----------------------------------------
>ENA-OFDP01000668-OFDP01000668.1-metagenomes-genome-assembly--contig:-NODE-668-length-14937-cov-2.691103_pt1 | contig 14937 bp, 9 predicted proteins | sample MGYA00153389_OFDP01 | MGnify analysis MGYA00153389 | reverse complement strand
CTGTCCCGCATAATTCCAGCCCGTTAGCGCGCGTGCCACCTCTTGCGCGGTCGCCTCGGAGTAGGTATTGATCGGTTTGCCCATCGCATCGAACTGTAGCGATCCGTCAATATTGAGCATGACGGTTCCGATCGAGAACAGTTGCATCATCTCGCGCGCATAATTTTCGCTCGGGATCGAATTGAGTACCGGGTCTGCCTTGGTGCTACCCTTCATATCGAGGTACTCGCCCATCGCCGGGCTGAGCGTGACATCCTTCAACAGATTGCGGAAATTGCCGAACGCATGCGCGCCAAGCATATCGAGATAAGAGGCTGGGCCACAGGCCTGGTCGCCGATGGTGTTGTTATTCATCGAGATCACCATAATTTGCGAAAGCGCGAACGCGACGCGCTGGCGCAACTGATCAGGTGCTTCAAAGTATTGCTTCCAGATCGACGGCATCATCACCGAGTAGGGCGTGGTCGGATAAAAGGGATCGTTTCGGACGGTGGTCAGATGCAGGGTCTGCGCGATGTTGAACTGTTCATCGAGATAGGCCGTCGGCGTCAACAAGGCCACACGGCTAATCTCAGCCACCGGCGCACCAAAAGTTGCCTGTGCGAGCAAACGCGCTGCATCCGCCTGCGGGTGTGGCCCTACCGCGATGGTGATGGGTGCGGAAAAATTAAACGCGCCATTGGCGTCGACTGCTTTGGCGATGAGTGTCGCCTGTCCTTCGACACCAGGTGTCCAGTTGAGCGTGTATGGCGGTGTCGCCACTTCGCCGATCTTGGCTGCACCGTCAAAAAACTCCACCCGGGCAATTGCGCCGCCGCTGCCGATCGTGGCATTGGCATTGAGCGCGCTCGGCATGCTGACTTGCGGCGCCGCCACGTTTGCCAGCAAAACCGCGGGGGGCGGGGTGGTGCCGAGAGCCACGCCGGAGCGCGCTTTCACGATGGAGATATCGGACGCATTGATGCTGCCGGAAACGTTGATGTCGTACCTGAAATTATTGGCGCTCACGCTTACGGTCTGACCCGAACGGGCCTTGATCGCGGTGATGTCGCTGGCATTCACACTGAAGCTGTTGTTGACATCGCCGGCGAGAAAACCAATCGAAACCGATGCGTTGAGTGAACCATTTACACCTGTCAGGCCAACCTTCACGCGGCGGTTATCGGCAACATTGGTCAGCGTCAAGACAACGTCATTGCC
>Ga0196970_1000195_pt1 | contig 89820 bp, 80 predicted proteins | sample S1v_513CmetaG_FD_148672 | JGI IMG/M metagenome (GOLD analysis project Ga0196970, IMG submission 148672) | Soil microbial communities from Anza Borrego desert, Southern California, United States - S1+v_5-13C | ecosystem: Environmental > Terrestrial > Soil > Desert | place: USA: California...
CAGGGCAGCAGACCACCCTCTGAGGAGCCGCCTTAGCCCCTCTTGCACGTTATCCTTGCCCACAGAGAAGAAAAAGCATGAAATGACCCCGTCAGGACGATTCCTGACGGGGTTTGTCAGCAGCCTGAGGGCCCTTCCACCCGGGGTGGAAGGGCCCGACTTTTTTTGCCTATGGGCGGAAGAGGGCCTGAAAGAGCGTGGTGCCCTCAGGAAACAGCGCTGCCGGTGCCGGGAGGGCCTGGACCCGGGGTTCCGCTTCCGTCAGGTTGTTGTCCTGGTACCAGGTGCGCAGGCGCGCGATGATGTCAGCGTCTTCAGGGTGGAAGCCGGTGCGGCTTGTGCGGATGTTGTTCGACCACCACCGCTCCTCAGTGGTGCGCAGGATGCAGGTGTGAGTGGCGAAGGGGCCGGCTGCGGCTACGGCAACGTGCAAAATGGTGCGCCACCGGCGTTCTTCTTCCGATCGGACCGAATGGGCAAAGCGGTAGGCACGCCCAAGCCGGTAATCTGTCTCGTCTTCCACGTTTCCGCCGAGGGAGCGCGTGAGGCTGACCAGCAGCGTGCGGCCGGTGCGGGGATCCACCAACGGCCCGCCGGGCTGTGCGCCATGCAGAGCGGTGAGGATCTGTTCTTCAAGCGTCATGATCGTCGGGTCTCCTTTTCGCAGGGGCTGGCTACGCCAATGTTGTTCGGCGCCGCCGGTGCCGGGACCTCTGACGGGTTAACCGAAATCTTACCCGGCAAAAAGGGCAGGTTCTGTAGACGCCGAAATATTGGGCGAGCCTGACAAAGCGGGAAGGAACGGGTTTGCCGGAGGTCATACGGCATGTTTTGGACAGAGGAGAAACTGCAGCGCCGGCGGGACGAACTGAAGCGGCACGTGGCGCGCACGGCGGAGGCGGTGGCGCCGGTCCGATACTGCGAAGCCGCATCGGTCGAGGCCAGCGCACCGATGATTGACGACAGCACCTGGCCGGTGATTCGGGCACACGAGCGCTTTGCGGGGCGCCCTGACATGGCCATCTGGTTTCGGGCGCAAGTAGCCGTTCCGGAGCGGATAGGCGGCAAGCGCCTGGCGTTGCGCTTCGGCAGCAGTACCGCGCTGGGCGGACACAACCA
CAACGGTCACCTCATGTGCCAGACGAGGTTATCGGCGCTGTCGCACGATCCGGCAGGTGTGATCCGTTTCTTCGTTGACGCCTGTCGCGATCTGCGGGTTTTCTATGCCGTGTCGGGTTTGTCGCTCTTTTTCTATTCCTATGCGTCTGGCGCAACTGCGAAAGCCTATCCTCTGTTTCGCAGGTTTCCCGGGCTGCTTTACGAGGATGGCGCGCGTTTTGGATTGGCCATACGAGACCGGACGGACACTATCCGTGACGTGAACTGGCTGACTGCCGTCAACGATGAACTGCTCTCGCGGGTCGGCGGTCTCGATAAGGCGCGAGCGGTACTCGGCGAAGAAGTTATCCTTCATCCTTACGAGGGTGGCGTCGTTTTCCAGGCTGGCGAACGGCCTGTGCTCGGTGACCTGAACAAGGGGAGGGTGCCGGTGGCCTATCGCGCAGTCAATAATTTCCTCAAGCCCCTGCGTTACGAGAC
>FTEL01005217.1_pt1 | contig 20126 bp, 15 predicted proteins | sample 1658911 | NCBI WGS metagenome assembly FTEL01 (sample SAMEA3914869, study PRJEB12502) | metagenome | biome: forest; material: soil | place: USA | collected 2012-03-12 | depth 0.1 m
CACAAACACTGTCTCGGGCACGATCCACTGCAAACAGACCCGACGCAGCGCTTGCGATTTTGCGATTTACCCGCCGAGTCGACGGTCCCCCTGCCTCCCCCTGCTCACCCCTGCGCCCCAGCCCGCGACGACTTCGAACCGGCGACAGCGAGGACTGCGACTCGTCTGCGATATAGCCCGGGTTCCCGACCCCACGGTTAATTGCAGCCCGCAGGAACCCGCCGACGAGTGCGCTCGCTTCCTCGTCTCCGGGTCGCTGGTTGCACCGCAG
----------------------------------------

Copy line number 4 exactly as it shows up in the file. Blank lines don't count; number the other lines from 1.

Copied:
CAGGGCAGCAGACCACCCTCTGAGGAGCCGCCTTAGCCCCTCTTGCACGTTATCCTTGCCCACAGAGAAGAAAAAGCATGAAATGACCCCGTCAGGACGATTCCTGACGGGGTTTGTCAGCAGCCTGAGGGCCCTTCCACCCGGGGTGGAAGGGCCCGACTTTTTTTGCCTATGGGCGGAAGAGGGCCTGAAAGAGCGTGGTGCCCTCAGGAAACAGCGCTGCCGGTGCCGGGAGGGCCTGGACCCGGGGTTCCGCTTCCGTCAGGTTGTTGTCCTGGTACCAGGTGCGCAGGCGCGCGATGATGTCAGCGTCTTCAGGGTGGAAGCCGGTGCGGCTTGTGCGGATGTTGTTCGACCACCACCGCTCCTCAGTGGTGCGCAGGATGCAGGTGTGAGTGGCGAAGGGGCCGGCTGCGGCTACGGCAACGTGCAAAATGGTGCGCCACCGGCGTTCTTCTTCCGATCGGACCGAATGGGCAAAGCGGTAGGCACGCCCAAGCCGGTAATCTGTCTCGTCTTCCACGTTTCCGCCGAGGGAGCGCGTGAGGCTGACCAGCAGCGTGCGGCCGGTGCGGGGATCCACCAACGGCCCGCCGGGCTGTGCGCCATGCAGAGCGGTGAGGATCTGTTCTTCAAGCGTCATGATCGTCGGGTCTCCTTTTCGCAGGGGCTGGCTACGCCAATGTTGTTCGGCGCCGCCGGTGCCGGGACCTCTGACGGGTTAACCGAAATCTTACCCGGCAAAAAGGGCAGGTTCTGTAGACGCCGAAATATTGGGCGAGCCTGACAAAGCGGGAAGGAACGGGTTTGCCGGAGGTCATACGGCATGTTTTGGACAGAGGAGAAACTGCAGCGCCGGCGGGACGAACTGAAGCGGCACGTGGCGCGCACGGCGGAGGCGGTGGCGCCGGTCCGATACTGCGAAGCCGCATCGGTCGAGGCCAGCGCACCGATGATTGACGACAGCACCTGGCCGGTGATTCGGGCACACGAGCGCTTTGCGGGGCGCCCTGACATGGCCATCTGGTTTCGGGCGCAAGTAGCCGTTCCGGAGCGGATAGGCGGCAAGCGCCTGGCGTTGCGCTTCGGCAGCAGTACCGCGCTGGGCGGACACAACCA